We invented the wheel, the computer, have mastered flight and even landed on the moon, but are we really the most powerful species?
During December I carried out a lot of tree surveys and I was amazed when I came across an ash tree which had completely engulfed a section of plastic-covered wire fence. It was as if the tree had just opened an invisible mouth and swallowed the part of the fence which was in its way with ease – in time it will be as if the fence was never there.
Nature is remarkable. The meagre springtail – an insect-like organism found in the soil – is no bigger than a grain of rice but it can jump so high that the human equivalent would be like you or I jumping the height of the Eiffel Tower. The North American wood frog can survive through winter by assuming a state in which its body freezes, and then thaws in the spring. Humans are in trouble if they forget their coats on a frosty night!
The amazing technicoloured mantis shrimp has such strong and fast club-like appendages to stun its prey with, that, if humans had the equivalent strength and speed, they could punch through steel and throw frisbees into space! Even the humble pigeon can see colours that we will never be able to even imagine as the visual pigment in the cones of their retinas that absorbs UV light allows them to see the ultraviolet portion of the spectrum, not visible to humans. And the cone cells of birds contain coloured oil that human cone cells lack; this allows them to detect a greater contrast in colours that would appear to us as a very similar shade.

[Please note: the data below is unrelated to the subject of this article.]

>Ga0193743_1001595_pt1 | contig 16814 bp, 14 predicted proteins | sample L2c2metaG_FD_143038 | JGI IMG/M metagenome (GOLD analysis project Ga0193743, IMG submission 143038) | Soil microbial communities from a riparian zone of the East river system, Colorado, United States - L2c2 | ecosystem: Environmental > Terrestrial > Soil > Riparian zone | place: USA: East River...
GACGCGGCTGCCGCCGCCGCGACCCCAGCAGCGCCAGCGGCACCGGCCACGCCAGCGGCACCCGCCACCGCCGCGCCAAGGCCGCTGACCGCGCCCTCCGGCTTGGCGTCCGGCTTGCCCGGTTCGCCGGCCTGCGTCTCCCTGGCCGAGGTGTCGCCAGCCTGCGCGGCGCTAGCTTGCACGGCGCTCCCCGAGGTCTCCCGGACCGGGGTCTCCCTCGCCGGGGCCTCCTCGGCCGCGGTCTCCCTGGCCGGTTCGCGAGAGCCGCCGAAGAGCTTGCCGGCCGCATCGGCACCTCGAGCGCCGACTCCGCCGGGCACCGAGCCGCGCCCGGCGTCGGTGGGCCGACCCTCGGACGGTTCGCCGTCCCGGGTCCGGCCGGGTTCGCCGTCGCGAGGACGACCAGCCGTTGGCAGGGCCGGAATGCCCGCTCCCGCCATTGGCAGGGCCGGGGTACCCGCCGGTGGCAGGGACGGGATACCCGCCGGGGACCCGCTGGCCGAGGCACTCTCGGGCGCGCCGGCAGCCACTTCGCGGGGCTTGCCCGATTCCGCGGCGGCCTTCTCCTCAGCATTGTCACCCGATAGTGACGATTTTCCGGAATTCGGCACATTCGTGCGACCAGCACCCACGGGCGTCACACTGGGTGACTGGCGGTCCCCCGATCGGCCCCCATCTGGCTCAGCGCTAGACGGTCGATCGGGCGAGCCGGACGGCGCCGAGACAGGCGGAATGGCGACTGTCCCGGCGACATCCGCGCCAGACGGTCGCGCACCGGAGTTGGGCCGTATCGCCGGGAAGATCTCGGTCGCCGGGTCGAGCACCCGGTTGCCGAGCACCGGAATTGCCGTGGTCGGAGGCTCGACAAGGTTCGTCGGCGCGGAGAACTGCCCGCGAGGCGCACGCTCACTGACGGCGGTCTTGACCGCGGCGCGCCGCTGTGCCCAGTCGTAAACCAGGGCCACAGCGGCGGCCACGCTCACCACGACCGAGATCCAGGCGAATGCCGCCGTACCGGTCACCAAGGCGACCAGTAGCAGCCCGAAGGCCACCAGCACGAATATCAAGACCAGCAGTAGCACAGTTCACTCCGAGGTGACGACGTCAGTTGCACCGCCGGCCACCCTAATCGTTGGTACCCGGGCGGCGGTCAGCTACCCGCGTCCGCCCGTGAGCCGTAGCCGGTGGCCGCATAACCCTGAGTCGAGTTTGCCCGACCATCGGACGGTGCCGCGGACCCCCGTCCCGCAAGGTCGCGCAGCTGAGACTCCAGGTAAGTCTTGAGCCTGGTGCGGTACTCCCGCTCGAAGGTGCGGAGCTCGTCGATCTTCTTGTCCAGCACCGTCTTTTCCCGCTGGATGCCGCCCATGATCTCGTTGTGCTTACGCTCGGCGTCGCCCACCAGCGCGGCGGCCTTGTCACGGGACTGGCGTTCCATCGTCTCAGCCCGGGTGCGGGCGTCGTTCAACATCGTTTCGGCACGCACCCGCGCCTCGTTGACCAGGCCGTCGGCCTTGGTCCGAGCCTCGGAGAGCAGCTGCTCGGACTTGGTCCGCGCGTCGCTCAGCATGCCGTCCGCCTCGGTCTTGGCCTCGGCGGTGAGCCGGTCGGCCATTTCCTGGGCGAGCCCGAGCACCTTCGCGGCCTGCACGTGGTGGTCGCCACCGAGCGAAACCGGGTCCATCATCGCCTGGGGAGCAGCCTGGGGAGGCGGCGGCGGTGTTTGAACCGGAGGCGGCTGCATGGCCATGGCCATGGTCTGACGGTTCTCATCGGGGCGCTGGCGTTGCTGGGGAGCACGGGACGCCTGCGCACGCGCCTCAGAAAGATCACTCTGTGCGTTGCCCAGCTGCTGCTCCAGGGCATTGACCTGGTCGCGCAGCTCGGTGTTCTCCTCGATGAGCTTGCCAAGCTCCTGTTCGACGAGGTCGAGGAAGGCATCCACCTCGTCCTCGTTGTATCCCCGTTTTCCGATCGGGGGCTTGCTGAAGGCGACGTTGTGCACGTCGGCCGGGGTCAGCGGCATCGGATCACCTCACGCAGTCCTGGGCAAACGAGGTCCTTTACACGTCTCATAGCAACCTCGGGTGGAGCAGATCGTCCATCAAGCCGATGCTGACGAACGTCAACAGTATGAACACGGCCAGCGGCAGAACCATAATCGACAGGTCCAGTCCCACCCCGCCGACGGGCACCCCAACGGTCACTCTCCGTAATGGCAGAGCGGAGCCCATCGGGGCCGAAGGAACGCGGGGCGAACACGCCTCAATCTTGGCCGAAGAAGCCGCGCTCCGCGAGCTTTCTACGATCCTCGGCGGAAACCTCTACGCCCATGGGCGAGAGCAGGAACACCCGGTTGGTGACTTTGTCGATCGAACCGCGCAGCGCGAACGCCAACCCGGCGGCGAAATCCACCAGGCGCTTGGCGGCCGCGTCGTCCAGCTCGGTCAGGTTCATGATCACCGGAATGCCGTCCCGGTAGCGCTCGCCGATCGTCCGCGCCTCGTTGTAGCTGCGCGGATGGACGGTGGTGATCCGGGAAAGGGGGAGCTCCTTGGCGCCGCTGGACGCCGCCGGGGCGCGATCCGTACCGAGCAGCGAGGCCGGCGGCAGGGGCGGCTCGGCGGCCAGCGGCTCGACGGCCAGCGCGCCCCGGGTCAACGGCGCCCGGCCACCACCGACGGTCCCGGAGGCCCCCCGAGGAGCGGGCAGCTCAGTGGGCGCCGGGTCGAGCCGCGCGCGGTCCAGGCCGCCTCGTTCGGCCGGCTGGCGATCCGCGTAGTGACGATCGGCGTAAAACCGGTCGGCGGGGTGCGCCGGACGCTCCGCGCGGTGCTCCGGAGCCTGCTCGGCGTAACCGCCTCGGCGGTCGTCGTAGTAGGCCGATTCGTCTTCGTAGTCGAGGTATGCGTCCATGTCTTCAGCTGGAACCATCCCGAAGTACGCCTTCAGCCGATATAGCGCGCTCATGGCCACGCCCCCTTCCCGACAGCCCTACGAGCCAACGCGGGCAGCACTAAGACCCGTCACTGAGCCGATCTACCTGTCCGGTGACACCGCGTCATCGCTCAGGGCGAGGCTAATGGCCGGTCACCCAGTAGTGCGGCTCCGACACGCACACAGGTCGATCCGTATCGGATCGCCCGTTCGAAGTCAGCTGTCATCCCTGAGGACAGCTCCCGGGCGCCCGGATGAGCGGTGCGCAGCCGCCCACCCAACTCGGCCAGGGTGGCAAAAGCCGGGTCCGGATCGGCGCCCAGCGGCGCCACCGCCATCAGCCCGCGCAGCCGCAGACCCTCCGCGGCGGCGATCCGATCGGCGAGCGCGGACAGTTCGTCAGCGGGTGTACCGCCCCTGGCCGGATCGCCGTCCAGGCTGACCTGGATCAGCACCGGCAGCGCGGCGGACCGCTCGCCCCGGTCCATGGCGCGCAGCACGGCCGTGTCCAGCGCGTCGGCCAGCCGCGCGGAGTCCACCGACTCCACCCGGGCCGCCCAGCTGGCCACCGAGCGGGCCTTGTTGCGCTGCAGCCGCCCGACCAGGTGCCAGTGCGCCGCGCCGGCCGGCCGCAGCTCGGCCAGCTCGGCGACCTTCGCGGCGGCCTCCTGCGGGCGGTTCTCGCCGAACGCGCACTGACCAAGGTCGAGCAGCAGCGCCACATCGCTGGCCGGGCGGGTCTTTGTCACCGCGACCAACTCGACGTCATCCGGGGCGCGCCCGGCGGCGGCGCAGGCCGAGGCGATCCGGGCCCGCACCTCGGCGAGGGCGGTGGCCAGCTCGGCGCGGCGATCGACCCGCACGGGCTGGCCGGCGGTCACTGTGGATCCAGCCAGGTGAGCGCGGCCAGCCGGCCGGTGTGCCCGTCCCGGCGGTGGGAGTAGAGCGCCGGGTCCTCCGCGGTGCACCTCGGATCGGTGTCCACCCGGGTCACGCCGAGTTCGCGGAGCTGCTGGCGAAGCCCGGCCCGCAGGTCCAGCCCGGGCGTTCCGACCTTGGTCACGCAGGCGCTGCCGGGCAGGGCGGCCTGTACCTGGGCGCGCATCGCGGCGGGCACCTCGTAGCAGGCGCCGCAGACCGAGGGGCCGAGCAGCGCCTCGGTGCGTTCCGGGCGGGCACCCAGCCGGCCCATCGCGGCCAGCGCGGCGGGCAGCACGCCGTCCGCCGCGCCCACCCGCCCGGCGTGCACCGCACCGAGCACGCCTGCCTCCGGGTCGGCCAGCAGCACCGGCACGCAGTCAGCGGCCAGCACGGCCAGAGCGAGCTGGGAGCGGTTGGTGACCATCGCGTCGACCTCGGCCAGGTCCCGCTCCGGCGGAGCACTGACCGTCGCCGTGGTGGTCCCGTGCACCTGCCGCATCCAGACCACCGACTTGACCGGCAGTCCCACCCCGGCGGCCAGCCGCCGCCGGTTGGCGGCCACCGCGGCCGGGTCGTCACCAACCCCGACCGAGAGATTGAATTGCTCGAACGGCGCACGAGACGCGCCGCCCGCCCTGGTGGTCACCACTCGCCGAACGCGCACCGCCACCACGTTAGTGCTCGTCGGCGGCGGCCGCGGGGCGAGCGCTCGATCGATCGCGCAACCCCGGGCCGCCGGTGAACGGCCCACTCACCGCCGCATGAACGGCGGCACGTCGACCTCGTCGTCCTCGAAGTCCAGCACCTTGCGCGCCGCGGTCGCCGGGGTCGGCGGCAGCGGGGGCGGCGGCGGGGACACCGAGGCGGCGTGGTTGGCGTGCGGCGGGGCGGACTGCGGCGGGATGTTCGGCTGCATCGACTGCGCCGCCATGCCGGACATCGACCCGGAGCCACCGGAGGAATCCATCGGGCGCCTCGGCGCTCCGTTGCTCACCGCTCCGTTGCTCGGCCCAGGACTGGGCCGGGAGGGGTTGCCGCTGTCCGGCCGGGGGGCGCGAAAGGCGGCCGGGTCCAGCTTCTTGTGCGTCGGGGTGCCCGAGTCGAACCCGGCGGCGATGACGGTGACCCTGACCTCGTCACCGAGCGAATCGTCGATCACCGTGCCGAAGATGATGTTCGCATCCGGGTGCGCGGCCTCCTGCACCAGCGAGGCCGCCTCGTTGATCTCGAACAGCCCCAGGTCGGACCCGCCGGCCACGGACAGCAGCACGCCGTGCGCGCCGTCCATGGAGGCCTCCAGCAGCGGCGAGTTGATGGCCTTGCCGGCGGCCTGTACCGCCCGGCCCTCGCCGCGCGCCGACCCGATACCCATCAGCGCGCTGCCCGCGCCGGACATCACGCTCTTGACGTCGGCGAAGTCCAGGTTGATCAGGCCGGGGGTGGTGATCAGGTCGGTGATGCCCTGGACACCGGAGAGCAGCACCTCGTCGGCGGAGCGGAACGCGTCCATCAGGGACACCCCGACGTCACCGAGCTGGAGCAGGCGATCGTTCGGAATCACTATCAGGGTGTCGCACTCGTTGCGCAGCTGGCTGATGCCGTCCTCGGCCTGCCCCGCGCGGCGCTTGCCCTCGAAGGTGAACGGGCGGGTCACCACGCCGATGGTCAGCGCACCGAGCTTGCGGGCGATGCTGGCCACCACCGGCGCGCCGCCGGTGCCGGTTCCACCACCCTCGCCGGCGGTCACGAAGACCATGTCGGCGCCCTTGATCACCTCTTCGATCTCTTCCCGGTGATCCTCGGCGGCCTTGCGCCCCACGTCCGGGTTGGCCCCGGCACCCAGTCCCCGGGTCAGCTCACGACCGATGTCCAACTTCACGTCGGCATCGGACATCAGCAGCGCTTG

In my opinion, we are not as superior as we often think, I believe the reason behind this feeling of superiority boils down to the fact that many of us fail to recognise any forms of intelligence other than our own. There is no doubt that humans are an incredible species that has summited world’s highest mountain, developed vaccines and created the internet, but we must also consider many other species in nature as very strong contenders in the race to the top!